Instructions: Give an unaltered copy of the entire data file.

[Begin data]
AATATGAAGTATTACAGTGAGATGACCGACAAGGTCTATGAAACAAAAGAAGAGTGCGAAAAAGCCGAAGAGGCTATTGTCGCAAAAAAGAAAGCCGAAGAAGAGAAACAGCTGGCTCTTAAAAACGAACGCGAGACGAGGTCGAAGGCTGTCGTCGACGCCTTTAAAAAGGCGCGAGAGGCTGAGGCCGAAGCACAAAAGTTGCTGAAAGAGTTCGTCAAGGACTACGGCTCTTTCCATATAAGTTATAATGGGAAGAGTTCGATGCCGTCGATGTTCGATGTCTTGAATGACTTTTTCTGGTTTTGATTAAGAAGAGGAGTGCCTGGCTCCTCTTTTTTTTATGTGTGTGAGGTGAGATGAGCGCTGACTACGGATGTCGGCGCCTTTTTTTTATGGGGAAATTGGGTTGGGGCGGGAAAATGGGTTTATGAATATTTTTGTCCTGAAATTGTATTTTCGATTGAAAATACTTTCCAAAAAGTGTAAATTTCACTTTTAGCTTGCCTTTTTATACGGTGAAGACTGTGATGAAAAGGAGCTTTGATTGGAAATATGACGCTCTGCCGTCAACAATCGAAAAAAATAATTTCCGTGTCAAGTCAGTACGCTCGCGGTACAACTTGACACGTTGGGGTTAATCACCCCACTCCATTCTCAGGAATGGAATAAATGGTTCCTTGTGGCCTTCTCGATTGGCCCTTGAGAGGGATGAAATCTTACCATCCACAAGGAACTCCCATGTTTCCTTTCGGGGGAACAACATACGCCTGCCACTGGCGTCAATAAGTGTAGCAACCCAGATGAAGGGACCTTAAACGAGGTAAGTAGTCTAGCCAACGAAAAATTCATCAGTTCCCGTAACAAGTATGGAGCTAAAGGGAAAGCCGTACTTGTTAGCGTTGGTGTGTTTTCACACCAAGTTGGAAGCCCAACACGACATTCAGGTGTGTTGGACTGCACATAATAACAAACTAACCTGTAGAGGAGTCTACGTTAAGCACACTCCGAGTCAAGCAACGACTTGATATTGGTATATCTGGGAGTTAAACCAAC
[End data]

AATATGAAGTATTACAGTGAGATGACCGACAAGGTCTATGAAACAAAAGAAGAGTGCGAAAAAGCCGAAGAGGCTATTGTCGCAAAAAAGAAAGCCGAAGAAGAGAAACAGCTGGCTCTTAAAAACGAACGCGAGACGAGGTCGAAGGCTGTCGTCGACGCCTTTAAAAAGGCGCGAGAGGCTGAGGCCGAAGCACAAAAGTTGCTGAAAGAGTTCGTCAAGGACTACGGCTCTTTCCATATAAGTTATAATGGGAAGAGTTCGATGCCGTCGATGTTCGATGTCTTGAATGACTTTTTCTGGTTTTGATTAAGAAGAGGAGTGCCTGGCTCCTCTTTTTTTTATGTGTGTGAGGTGAGATGAGCGCTGACTACGGATGTCGGCGCCTTTTTTTTATGGGGAAATTGGGTTGGGGCGGGAAAATGGGTTTATGAATATTTTTGTCCTGAAATTGTATTTTCGATTGAAAATACTTTCCAAAAAGTGTAAATTTCACTTTTAGCTTGCCTTTTTATACGGTGAAGACTGTGATGAAAAGGAGCTTTGATTGGAAATATGACGCTCTGCCGTCAACAATCGAAAAAAATAATTTCCGTGTCAAGTCAGTACGCTCGCGGTACAACTTGACACGTTGGGGTTAATCACCCCACTCCATTCTCAGGAATGGAATAAATGGTTCCTTGTGGCCTTCTCGATTGGCCCTTGAGAGGGATGAAATCTTACCATCCACAAGGAACTCCCATGTTTCCTTTCGGGGGAACAACATACGCCTGCCACTGGCGTCAATAAGTGTAGCAACCCAGATGAAGGGACCTTAAACGAGGTAAGTAGTCTAGCCAACGAAAAATTCATCAGTTCCCGTAACAAGTATGGAGCTAAAGGGAAAGCCGTACTTGTTAGCGTTGGTGTGTTTTCACACCAAGTTGGAAGCCCAACACGACATTCAGGTGTGTTGGACTGCACATAATAACAAACTAACCTGTAGAGGAGTCTACGTTAAGCACACTCCGAGTCAAGCAACGACTTGATATTGGTATATCTGGGAGTTAAACCAAC